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Home > Press > Breakthrough in molecular electronics paves the way for DNA-based computer circuits in the future: DNA-based programmable circuits could be more sophisticated, cheaper and simpler to make

Paving the way for a new generation of DNA-based computer circuits: Professor Danny Porath, of the Hebrew University's Institute of Chemistry and Center for Nanoscience and Nanotechnology.
Paving the way for a new generation of DNA-based computer circuits: Professor Danny Porath, of the Hebrew University's Institute of Chemistry and Center for Nanoscience and Nanotechnology.

Abstract:
In a paper published today in Nature Nanotechnology, an international group of scientists announced the most significant breakthrough in a decade toward developing DNA-based electrical circuits.

Breakthrough in molecular electronics paves the way for DNA-based computer circuits in the future: DNA-based programmable circuits could be more sophisticated, cheaper and simpler to make

Jerusalem, Isreal | Posted on October 27th, 2014

The central technological revolution of the 20th century was the development of computers, leading to the communication and Internet era. The main measure of this evolution is miniaturization: making our machines smaller. A computer with the memory of the average laptop today was the size of a tennis court in the 1970s. Yet while scientists made great strides in reducing of the size of individual computer components through microelectronics, they have been less successful at reducing the distance between transistors, the main element of our computers. These spaces between transistors have been much more challenging and extremely expensive to miniaturize - an obstacle that limits the future development of computers.

Molecular electronics, which uses molecules as building blocks for the fabrication of electronic components, was seen as the ultimate solution to the miniaturization challenge. However, to date, no one has actually been able to make complex electrical circuits using molecules. The only known molecules that can be pre-designed to self-assemble into complex miniature circuits, which could in turn be used in computers, are DNA molecules. Nevertheless, so far no one has been able to demonstrate reliably and quantitatively the flow of electrical current through long DNA molecules.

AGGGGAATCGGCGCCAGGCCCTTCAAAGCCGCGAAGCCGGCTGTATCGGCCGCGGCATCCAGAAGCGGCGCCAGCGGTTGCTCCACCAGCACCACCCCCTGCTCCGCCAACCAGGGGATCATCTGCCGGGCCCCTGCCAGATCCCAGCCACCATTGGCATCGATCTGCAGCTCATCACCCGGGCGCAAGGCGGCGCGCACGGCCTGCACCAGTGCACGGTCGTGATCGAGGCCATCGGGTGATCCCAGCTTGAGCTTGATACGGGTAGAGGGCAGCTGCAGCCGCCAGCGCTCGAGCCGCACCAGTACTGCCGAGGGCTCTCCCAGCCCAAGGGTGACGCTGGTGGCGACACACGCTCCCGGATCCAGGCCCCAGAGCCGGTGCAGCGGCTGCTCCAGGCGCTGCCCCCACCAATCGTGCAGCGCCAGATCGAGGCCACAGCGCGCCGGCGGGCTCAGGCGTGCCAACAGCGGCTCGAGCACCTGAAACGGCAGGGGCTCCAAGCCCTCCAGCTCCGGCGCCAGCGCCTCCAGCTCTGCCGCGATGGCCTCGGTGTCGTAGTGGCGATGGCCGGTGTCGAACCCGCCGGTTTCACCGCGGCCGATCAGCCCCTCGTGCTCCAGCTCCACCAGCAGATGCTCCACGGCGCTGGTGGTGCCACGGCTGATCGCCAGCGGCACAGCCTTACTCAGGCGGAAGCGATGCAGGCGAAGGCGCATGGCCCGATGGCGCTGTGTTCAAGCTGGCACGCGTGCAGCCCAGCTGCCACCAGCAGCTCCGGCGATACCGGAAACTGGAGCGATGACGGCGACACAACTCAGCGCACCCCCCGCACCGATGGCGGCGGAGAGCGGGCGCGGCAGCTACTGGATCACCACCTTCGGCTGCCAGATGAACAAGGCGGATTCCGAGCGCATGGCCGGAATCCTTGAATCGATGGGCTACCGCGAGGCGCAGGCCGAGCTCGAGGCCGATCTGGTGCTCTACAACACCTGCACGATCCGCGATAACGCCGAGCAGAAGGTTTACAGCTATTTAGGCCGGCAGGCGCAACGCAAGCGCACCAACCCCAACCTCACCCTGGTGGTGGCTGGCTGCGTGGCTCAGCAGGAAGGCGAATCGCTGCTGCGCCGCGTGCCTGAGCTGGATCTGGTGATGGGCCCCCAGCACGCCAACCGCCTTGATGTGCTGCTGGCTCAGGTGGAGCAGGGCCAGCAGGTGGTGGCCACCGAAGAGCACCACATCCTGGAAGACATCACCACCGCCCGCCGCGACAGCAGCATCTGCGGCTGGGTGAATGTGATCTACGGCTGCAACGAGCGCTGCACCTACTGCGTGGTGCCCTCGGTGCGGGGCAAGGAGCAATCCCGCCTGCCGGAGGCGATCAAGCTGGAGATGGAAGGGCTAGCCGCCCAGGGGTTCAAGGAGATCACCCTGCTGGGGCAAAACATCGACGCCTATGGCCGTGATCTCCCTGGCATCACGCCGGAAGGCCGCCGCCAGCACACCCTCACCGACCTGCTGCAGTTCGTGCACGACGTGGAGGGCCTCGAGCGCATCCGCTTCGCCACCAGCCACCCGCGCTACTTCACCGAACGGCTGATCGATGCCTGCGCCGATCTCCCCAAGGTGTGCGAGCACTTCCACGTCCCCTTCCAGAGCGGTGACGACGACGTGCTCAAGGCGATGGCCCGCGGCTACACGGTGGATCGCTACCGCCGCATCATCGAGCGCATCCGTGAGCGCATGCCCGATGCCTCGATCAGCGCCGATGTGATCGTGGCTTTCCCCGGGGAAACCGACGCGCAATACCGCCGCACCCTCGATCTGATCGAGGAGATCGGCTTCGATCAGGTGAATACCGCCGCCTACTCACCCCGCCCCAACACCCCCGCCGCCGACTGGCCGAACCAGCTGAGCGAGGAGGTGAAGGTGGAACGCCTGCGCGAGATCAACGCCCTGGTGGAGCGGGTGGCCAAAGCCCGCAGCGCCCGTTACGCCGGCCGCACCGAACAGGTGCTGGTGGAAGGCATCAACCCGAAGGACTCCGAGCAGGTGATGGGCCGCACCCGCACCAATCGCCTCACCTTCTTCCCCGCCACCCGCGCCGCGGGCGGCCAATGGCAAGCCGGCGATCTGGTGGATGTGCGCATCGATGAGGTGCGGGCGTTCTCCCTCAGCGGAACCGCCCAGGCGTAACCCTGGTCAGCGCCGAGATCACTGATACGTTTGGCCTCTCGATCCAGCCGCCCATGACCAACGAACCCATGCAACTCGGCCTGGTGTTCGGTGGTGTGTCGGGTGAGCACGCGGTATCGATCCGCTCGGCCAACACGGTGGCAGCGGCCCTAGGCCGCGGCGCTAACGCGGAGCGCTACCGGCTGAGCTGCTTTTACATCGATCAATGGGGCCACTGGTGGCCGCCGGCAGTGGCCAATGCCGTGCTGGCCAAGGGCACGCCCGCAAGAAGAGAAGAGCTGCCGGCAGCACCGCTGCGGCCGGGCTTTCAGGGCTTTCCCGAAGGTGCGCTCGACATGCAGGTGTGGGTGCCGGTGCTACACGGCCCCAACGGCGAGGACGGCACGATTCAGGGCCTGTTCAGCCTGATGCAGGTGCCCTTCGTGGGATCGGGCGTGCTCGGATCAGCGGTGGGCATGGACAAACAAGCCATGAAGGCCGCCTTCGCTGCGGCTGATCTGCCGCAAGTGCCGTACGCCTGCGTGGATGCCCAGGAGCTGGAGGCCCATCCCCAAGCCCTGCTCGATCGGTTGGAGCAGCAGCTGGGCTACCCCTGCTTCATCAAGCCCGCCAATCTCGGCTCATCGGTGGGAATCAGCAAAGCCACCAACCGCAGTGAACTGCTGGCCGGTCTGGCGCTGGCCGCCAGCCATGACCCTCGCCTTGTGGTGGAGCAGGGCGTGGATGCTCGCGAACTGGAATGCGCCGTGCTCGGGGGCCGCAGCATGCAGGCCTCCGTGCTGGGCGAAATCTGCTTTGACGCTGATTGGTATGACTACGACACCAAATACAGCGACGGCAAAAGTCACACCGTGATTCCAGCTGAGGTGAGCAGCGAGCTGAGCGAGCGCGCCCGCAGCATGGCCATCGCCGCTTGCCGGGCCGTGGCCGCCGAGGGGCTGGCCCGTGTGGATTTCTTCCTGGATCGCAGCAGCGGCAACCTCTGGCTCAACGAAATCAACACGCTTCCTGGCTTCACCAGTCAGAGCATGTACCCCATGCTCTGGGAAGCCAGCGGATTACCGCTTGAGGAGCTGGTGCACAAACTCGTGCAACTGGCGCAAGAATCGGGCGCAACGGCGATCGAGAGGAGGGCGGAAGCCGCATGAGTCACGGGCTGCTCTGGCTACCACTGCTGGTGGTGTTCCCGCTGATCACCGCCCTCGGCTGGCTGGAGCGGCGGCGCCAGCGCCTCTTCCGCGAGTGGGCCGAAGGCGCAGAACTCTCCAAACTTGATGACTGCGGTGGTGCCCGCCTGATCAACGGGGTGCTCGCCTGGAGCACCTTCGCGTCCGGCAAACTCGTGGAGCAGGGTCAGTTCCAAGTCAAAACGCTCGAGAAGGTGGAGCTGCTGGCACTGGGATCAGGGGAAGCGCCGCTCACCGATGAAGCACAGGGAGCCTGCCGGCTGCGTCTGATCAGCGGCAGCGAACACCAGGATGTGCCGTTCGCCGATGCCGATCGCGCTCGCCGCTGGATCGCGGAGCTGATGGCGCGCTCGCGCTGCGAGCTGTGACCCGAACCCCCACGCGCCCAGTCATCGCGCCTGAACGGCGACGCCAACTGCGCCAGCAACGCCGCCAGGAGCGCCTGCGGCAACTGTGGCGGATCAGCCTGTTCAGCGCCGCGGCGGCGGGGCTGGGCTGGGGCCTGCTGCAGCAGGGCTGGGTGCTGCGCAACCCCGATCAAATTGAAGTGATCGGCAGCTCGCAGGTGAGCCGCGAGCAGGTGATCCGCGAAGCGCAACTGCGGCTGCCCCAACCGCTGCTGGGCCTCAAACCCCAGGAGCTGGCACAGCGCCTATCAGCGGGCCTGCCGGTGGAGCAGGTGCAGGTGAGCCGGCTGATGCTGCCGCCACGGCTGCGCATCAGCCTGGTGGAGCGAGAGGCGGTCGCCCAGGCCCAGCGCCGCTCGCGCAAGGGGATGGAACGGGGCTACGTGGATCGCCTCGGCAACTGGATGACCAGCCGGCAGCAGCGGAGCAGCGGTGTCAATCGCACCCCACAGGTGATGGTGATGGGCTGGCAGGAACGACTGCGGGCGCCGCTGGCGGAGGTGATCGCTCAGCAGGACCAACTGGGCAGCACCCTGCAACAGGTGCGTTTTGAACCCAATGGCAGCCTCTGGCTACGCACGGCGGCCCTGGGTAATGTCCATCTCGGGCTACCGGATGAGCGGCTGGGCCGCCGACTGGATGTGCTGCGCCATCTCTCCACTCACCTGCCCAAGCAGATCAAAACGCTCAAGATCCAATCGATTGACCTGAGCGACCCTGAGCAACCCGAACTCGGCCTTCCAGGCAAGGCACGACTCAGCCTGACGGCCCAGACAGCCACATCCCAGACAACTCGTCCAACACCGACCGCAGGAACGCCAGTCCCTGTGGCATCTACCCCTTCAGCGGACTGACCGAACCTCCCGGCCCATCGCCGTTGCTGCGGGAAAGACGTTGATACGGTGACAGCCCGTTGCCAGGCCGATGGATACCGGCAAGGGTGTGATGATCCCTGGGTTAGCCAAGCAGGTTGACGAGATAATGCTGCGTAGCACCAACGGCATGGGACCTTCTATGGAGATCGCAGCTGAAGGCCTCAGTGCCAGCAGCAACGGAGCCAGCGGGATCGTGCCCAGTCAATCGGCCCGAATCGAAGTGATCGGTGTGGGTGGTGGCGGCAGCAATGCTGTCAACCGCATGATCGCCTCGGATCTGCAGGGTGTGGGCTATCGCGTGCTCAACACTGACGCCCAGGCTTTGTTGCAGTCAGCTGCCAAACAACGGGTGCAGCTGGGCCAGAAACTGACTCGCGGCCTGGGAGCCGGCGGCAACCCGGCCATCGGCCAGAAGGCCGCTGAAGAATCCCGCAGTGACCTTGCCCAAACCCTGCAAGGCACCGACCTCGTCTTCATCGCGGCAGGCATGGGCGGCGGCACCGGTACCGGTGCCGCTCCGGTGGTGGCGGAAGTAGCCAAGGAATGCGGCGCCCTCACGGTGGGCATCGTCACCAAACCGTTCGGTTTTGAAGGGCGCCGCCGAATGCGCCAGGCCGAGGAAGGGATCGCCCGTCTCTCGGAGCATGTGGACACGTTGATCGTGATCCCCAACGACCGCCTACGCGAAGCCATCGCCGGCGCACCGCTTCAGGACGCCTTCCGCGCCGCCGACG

Now, an international group led by Prof. Danny Porath, the Etta and Paul Schankerman Professor in Molecular Biomedicine at the Hebrew University of Jerusalem, reports reproducible and quantitative measurements of electricity flow through long molecules made of four DNA strands, signaling a significant breakthrough towards the development of DNA-based electrical circuits. The research, which could re-ignite interest in the use of DNA-based wires and devices in the development of programmable circuits, appears in the prestigious journal Nature Nanotechnology under the title " Long-range charge transport in single G-quadruplex DNA molecules."

Prof. Porath is affiliated with the Hebrew University's Institute of Chemistry and its Center for Nanoscience and Nanotechnology. The molecules were produced by the group of Alexander Kotlyar from Tel Aviv University, who has been collaborating with Porath for 15 years. The measurements were performed mainly by Gideon Livshits, a PhD student in the Porath group, who carried the project forward with great creativity, initiative and determination. The research was carried out in collaboration with groups from Denmark, Spain, US, Italy and Cyprus.

According to Prof. Porath, "This research paves the way for implementing DNA-based programmable circuits for molecular electronics, a new generation of computer circuits that can be more sophisticated, cheaper and simpler to make."

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The research was supported by the European Commission, the European Science Foundation, the Israel Science Foundation, the Binational Science Foundation, the Minerva Center for Bio-Hybrid complex systems, the Institute for Advanced Studies of the Hebrew University of Jerusalem, the Italian Institute of Technology project MOPROSURF, the Fondazione Cassa di Risparmio di Modena, the Office of Naval Research, and the National Science Foundation.

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Contacts:
Dov Smith

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Copyright © The Hebrew University of Jerusalem

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